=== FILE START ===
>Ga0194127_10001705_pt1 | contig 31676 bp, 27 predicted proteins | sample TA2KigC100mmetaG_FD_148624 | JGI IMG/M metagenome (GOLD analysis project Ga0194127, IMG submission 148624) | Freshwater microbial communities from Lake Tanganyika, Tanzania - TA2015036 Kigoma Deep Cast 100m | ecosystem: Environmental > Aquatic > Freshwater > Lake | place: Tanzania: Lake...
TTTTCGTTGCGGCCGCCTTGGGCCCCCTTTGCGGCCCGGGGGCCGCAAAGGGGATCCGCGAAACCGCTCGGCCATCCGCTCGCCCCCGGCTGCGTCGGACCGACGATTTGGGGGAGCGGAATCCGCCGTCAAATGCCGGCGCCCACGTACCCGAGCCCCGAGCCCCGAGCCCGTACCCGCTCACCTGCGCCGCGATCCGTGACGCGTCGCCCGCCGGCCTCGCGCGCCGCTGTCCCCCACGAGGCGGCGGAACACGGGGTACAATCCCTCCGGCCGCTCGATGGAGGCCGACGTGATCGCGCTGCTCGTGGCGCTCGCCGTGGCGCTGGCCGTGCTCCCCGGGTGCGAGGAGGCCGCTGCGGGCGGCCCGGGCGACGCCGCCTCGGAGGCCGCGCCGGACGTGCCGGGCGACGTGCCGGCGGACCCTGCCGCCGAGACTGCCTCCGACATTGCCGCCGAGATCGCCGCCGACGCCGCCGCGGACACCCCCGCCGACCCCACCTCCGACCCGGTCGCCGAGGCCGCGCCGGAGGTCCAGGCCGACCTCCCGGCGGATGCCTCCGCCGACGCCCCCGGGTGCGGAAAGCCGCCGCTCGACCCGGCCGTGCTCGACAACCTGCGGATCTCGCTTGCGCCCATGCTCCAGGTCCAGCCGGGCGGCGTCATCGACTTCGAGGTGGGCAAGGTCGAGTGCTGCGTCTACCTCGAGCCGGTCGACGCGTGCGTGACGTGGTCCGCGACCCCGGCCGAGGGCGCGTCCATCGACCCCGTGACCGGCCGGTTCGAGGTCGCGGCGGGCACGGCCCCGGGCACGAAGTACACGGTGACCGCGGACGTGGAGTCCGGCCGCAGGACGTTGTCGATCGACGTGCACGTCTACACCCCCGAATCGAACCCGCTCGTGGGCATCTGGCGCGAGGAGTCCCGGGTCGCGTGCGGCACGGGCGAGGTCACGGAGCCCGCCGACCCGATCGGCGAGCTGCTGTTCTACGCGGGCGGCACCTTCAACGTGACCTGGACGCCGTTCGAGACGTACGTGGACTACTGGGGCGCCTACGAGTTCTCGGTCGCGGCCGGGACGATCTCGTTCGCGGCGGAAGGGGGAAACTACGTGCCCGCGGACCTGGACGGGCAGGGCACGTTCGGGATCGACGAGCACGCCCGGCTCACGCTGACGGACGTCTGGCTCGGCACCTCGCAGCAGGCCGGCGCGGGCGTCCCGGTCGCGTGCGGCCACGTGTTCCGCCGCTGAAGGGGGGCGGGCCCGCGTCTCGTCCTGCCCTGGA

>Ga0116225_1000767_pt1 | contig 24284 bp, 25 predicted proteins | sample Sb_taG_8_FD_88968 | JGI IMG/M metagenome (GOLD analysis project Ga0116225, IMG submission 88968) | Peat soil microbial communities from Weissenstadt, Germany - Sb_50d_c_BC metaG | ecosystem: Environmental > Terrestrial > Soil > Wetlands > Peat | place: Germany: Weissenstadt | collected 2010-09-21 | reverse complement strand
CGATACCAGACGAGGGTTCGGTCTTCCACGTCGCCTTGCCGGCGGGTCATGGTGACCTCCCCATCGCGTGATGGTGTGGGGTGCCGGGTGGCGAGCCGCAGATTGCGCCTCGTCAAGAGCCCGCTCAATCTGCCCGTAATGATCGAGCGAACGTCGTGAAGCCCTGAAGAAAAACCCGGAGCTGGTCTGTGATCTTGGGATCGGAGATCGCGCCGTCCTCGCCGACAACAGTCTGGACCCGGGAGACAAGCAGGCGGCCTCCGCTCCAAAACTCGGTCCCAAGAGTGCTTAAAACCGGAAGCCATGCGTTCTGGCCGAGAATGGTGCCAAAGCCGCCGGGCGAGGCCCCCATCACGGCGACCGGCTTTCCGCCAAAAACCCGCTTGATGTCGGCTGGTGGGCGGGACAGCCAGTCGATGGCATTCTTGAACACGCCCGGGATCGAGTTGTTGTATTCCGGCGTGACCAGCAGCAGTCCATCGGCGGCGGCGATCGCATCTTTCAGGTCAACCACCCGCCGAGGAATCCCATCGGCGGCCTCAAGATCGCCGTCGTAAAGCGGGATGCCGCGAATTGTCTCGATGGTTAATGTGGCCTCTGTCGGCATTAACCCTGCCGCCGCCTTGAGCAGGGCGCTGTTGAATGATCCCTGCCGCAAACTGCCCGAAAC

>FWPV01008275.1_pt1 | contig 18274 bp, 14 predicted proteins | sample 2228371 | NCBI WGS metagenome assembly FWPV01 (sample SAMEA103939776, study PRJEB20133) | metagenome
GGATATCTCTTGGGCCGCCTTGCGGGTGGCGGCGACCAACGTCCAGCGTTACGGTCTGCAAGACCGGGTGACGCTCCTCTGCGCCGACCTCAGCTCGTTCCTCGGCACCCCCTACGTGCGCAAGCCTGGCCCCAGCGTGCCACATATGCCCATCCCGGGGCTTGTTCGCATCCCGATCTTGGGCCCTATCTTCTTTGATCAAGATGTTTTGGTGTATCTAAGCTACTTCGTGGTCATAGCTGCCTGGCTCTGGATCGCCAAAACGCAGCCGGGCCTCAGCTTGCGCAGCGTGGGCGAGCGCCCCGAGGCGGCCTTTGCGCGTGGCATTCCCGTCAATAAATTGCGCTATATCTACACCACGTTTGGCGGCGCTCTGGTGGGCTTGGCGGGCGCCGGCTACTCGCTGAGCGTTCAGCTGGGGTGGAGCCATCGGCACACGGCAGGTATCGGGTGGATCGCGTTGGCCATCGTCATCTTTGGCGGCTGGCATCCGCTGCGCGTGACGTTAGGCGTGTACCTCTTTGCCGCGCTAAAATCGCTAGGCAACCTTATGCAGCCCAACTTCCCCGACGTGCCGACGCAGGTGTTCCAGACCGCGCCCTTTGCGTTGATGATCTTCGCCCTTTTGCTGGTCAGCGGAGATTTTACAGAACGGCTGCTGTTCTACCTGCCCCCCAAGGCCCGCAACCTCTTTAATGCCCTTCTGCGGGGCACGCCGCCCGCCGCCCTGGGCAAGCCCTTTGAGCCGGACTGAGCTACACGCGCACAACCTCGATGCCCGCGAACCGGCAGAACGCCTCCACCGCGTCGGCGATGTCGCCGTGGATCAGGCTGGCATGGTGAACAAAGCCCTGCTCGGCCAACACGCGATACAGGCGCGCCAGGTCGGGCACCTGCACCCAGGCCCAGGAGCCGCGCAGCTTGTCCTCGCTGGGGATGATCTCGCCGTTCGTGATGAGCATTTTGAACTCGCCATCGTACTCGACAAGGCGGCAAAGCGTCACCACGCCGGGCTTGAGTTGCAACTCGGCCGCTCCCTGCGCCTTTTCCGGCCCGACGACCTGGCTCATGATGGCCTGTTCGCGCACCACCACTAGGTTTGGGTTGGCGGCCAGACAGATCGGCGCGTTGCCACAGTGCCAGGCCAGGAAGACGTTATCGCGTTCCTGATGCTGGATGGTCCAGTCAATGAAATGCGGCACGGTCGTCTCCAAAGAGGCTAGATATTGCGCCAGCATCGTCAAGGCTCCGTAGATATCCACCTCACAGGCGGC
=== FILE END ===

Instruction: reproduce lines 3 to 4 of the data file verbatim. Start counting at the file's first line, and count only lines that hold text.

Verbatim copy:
>Ga0116225_1000767_pt1 | contig 24284 bp, 25 predicted proteins | sample Sb_taG_8_FD_88968 | JGI IMG/M metagenome (GOLD analysis project Ga0116225, IMG submission 88968) | Peat soil microbial communities from Weissenstadt, Germany - Sb_50d_c_BC metaG | ecosystem: Environmental > Terrestrial > Soil > Wetlands > Peat | place: Germany: Weissenstadt | collected 2010-09-21 | reverse complement strand
CGATACCAGACGAGGGTTCGGTCTTCCACGTCGCCTTGCCGGCGGGTCATGGTGACCTCCCCATCGCGTGATGGTGTGGGGTGCCGGGTGGCGAGCCGCAGATTGCGCCTCGTCAAGAGCCCGCTCAATCTGCCCGTAATGATCGAGCGAACGTCGTGAAGCCCTGAAGAAAAACCCGGAGCTGGTCTGTGATCTTGGGATCGGAGATCGCGCCGTCCTCGCCGACAACAGTCTGGACCCGGGAGACAAGCAGGCGGCCTCCGCTCCAAAACTCGGTCCCAAGAGTGCTTAAAACCGGAAGCCATGCGTTCTGGCCGAGAATGGTGCCAAAGCCGCCGGGCGAGGCCCCCATCACGGCGACCGGCTTTCCGCCAAAAACCCGCTTGATGTCGGCTGGTGGGCGGGACAGCCAGTCGATGGCATTCTTGAACACGCCCGGGATCGAGTTGTTGTATTCCGGCGTGACCAGCAGCAGTCCATCGGCGGCGGCGATCGCATCTTTCAGGTCAACCACCCGCCGAGGAATCCCATCGGCGGCCTCAAGATCGCCGTCGTAAAGCGGGATGCCGCGAATTGTCTCGATGGTTAATGTGGCCTCTGTCGGCATTAACCCTGCCGCCGCCTTGAGCAGGGCGCTGTTGAATGATCCCTGCCGCAAACTGCCCGAAAC